Fairphone, the social enterprise that makes an Android smartphone built of raw materials sourced from conflict-free mines and built in exploitation-free factories, plans to make an even fairer phone in 2015. But the outfit has also revealed it has not yet managed to sell all of the 60,000 phones it has built to date.
Founder and CEO Bas van Abel says, in a post on the “Next chapter in Fairphone’s strategy” that everyone who has ordered a Fairphone now has it in their paws. 8,000 remain in the warehouse from the initial manufacturing runs of 60,000. Over 20,000 people pre-ordered the crowdfunded handset.
Even though there's inventory in the warehouse, van Abel says Fairphone is “a healthy social enterprise, independent from external investors, and we have the ability to invest.”
And invest it will, by creating its own design for the second Fairphone. The organisation's first effort was a licensed design. Working in that way got the phone out the door, but “ meant that our influence on the selection of components within the phone was limited.”
This time around, van Abel hopes to design from scratch in order to “... have more influence on supplier selection” and “improve our ability to innovate on longevity, repairability and recyclability in the design of the phone itself.”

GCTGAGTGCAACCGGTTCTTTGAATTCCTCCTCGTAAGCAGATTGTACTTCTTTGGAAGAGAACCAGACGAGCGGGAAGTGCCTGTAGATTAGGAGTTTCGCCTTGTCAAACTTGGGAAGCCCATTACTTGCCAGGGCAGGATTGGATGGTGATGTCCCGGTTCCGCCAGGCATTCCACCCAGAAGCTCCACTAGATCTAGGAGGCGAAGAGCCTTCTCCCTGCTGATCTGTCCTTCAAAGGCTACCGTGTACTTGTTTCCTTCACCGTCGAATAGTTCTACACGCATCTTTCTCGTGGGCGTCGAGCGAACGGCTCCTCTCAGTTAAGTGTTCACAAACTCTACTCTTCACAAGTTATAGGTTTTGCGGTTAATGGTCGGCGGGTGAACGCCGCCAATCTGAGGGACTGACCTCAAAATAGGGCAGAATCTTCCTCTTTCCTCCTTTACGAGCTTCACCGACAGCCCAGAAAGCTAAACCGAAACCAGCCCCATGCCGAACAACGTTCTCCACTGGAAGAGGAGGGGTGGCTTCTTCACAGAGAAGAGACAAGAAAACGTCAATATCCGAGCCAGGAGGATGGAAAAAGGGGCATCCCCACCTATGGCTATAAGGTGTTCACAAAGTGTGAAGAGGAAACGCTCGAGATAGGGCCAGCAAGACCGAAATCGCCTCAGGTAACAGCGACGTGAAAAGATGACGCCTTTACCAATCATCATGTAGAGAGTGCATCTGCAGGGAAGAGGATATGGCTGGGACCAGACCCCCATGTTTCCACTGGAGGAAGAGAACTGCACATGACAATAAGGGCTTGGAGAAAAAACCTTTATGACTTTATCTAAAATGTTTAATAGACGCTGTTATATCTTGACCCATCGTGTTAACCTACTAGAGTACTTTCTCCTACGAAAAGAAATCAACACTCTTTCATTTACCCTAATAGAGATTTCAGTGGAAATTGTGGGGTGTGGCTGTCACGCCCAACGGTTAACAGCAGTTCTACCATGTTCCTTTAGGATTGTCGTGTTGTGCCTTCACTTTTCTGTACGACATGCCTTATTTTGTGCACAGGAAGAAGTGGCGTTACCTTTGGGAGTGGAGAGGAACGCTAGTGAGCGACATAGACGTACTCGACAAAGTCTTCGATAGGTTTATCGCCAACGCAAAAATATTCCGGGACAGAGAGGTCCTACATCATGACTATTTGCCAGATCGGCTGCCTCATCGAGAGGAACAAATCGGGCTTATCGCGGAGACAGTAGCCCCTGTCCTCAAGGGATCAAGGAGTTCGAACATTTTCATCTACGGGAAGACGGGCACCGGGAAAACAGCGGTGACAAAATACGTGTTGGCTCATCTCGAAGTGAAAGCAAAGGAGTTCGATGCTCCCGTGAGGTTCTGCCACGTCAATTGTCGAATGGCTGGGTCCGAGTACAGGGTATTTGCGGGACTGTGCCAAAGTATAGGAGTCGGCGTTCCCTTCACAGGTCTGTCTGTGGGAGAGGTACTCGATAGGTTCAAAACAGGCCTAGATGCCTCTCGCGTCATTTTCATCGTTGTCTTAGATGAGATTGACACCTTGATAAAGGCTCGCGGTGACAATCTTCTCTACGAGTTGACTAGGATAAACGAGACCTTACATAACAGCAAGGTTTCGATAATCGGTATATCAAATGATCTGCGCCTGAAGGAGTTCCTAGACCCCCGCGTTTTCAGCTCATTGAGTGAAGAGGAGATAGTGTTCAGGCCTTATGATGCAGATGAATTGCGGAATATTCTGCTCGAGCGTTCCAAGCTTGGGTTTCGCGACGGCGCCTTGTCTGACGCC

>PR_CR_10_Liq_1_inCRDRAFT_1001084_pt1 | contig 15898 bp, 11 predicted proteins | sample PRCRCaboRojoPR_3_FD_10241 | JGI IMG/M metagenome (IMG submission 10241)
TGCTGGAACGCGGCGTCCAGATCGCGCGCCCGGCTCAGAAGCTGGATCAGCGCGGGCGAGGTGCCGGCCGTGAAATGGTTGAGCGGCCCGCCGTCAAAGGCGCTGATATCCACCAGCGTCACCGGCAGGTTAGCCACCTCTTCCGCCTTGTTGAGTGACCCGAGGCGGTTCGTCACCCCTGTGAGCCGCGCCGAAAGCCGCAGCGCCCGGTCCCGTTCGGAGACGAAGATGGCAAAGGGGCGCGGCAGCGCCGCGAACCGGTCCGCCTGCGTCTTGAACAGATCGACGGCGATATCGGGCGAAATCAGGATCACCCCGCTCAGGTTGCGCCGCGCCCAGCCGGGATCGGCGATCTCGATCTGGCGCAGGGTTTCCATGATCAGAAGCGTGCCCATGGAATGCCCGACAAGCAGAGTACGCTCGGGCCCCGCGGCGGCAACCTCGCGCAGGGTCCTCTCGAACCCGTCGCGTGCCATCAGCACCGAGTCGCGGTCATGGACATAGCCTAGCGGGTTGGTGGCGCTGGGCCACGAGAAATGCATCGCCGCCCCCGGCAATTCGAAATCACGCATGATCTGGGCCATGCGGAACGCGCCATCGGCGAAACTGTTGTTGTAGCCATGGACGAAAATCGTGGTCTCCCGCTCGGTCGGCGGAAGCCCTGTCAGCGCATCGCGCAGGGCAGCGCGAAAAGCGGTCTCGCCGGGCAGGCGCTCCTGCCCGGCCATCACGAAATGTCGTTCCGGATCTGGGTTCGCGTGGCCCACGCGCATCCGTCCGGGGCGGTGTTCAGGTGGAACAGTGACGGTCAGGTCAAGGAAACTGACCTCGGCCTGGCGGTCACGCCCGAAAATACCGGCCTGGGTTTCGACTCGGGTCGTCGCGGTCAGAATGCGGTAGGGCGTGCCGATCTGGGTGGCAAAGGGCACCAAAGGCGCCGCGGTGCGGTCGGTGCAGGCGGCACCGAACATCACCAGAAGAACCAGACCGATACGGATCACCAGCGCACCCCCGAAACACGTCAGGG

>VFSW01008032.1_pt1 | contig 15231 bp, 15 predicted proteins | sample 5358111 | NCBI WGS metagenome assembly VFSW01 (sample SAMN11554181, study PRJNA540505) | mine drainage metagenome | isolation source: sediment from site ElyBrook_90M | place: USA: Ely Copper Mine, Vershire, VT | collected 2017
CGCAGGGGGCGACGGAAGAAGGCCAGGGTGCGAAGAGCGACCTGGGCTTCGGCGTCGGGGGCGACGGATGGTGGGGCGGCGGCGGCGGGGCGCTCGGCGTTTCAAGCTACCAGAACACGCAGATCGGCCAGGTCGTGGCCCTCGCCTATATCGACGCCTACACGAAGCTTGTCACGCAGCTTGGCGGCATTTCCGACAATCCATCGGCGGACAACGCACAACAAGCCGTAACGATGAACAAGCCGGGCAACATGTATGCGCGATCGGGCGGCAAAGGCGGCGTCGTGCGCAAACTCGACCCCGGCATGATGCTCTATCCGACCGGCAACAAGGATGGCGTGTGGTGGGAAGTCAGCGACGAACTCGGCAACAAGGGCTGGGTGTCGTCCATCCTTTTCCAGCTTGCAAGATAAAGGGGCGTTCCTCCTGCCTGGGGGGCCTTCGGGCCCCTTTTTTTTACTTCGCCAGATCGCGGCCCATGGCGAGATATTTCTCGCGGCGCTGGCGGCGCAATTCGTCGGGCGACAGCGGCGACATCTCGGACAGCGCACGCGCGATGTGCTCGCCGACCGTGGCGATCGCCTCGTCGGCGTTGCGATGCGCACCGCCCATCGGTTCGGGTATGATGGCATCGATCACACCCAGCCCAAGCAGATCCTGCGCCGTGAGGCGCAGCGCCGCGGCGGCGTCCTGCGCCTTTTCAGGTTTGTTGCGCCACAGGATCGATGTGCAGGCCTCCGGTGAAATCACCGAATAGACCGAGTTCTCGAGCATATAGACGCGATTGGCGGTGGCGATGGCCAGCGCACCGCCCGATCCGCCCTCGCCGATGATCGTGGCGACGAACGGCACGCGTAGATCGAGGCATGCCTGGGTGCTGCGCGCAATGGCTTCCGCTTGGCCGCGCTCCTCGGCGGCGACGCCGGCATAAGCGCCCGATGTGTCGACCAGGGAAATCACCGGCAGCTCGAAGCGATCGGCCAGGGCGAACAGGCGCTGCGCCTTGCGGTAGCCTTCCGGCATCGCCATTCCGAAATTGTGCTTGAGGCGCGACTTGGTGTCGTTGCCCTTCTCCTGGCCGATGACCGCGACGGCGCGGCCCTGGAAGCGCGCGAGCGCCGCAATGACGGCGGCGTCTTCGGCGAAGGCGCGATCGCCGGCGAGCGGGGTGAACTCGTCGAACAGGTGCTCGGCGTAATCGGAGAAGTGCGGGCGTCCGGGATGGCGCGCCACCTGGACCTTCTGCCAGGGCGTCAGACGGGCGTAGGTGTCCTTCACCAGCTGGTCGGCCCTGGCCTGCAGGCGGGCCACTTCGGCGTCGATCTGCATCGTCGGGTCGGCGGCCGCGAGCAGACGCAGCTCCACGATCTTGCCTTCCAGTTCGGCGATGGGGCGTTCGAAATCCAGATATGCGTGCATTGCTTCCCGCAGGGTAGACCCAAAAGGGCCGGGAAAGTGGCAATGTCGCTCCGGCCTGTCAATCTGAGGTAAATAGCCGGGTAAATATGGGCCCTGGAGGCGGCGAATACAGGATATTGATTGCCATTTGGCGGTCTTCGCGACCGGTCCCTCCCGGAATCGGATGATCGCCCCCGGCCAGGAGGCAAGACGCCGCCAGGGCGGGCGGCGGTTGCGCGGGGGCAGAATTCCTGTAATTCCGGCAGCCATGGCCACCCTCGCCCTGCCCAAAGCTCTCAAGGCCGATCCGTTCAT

Pre-orders for the new phone will open some time in mid-2015 and it should ship in 2016.
A point of comparison: Google says its Project Ara modular smartmobe design will emerge in early 2015.
Analyst outfit Canalys yesterday said 300 million smartphones shipped in the third quarter of 2014. Fairphone's goals are undoubtedly noble. But its sales and market share are miniscule, making those keenest on a smartphone's environmental and ethical features a tiny minority of the global buying public.
Perhaps the planned refresh will help things along: the €310.00 current model boasts Android 4.2, two SIM slots, an SD card slot, a 1.3MP front camera, 8MP version at the rear, 4.3-inch screen, a quad-core Mediatek 6589 Chipset and 16GB of memory. That's not a well-priced package by current standards, even if you also get root access to the OS and the chance to buy spare parts.
Improving specs and, as promised, selling the phone beyond Europe may improve Fairphone's fortunes. ®